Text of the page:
The Musketeers 1:04 - The Good Soldier
Confirmed this week for a second series on BBC One, The Musketeers is coming on in leaps and bounds from a simple all action drama, to one with far more depth and plenty of political intrigue. This week’s episode concerns the visit of the Duke of Savoy, played to perfection by Vincent Regan, who is coincidentally married to the King of Frances sister. Savoy is reluctant to sign a treaty with France, even more so when within the first moments of his visit an assassin in the grounds of the palace tries to kill him, and the Musketeers are dispatched to trace the would be killer.
Cue the main body of the plot, where the assassin is revealed to be Marsac, a deserter from the Musketeers and, along with Aramis, the only survivor from a mission into Savoy 5 years ago. At the heart of the story is the identity of the mysterious prisoner Cluzet, and the relationship between Richelieu and Treville. This goes far deeper into French politics and political double dealings than previous episodes, and it’s the uneasy relationship between Richelieu and Treville that forms the backbone of the episode, with Capaldi and Speer’s scenes together being the masterclass in acting one would expect.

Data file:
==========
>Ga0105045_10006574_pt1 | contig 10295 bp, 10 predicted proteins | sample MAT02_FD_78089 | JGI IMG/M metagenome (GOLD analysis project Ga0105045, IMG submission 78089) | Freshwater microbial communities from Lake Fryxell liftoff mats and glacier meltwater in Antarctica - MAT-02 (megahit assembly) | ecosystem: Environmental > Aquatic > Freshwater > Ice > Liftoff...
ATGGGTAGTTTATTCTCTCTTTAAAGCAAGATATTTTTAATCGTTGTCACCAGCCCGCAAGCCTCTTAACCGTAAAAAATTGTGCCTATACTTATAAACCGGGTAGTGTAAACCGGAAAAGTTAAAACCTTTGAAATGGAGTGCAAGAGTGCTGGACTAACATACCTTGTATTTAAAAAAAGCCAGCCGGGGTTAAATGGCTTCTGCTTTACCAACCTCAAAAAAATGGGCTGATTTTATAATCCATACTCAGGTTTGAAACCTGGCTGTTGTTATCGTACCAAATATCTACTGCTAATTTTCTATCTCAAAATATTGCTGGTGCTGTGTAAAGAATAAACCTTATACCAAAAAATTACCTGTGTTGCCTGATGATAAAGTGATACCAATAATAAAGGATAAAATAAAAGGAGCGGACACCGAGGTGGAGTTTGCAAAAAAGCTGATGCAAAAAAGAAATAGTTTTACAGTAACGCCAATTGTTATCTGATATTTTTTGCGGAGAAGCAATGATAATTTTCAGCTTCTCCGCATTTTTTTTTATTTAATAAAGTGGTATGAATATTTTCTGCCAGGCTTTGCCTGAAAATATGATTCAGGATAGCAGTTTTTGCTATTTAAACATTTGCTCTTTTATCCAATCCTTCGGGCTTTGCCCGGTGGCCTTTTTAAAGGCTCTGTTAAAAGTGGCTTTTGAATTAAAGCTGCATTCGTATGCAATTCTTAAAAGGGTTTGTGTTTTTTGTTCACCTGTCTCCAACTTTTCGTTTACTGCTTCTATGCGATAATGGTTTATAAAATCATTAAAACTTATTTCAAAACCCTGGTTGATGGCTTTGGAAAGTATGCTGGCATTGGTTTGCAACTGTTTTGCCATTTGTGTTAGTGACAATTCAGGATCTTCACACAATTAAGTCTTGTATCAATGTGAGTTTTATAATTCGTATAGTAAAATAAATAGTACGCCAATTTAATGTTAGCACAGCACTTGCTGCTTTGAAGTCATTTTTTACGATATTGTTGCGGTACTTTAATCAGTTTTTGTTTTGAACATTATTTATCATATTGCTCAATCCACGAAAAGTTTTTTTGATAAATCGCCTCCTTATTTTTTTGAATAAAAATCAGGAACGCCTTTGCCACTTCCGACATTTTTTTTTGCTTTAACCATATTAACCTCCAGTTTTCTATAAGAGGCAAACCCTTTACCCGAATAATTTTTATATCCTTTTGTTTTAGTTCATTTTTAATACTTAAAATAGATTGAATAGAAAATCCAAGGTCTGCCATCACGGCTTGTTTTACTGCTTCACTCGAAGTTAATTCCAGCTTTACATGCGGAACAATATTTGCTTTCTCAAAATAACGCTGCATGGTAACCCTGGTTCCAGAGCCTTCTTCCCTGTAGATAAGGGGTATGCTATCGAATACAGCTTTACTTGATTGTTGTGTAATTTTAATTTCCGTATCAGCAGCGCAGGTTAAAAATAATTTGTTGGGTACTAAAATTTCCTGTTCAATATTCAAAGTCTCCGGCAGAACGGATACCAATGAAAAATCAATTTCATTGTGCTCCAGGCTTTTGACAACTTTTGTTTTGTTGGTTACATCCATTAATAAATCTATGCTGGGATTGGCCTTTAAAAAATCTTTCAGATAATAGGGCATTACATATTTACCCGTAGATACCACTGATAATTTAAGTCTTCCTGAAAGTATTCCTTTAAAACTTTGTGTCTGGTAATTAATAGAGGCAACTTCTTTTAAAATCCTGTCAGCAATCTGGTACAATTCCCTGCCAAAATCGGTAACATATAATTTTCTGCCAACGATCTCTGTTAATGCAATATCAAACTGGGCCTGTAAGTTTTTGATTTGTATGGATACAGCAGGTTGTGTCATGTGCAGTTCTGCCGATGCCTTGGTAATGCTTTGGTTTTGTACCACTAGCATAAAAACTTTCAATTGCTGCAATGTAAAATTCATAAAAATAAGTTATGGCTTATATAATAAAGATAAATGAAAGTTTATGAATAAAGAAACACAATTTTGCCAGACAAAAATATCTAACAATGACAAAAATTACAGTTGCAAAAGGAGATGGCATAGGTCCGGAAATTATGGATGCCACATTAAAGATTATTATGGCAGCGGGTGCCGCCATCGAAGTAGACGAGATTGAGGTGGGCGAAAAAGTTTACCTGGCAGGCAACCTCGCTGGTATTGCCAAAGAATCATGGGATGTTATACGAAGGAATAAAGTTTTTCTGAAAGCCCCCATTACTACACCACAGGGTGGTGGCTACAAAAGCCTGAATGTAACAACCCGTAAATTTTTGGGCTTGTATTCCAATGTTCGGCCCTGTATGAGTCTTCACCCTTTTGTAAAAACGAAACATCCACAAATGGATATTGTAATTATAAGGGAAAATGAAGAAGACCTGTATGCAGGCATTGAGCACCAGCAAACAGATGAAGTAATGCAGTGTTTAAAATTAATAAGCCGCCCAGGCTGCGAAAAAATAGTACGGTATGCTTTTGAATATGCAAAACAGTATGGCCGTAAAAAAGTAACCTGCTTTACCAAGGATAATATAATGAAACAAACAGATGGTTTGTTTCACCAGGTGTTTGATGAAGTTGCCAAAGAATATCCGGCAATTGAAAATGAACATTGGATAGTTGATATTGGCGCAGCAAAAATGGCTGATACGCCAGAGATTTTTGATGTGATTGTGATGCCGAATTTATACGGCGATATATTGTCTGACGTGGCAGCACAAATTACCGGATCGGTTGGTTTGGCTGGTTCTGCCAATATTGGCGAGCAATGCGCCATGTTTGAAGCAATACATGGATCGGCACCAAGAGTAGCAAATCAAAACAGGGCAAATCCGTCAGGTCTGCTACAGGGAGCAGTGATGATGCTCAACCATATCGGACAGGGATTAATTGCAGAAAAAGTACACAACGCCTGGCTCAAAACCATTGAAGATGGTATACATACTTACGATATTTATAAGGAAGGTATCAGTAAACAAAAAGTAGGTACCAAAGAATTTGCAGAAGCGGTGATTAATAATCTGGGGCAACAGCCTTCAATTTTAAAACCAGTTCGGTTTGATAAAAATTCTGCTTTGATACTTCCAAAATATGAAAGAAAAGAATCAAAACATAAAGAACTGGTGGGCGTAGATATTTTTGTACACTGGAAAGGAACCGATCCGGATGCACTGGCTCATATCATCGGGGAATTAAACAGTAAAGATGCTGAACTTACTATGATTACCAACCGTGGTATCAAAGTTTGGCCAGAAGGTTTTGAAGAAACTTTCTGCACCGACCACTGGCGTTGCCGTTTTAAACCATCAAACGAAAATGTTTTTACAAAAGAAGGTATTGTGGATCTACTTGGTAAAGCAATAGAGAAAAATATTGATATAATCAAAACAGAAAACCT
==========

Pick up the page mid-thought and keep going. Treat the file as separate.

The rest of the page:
As Treville is suggested to have betrayed the Musketeers, Aramis finds himself against them, and yet never quite loses his honour as he tries to get Treville to reveal the truth, and the performance here by Santiago Cabrera as Aramis is perfect as a loyal soldier, who finds himself out of his depth and into new territory whilst trying to retain his honour.
With a duel between the Duke of Savoy and Athos, which I’m pleased to say is a sword fight for narrative purposes rather than dramatic padding, this week's episode relies far more on plot and intrigue than dramatic set pieces, and is all the better for it. With the twist in the tale being that the Musketeers were sacrificed to Savoy to protect the Kings sister, who is Frances spy at court, the ending was a satisfactory conclusion to the episode. With the sexual tension being ramped up between D’Artagnan and Constance, and the King's character being revealed to be far more politically astute than before, this is bedding down nicely into being a well written, well acted piece of period drama that has rightly earned its second season.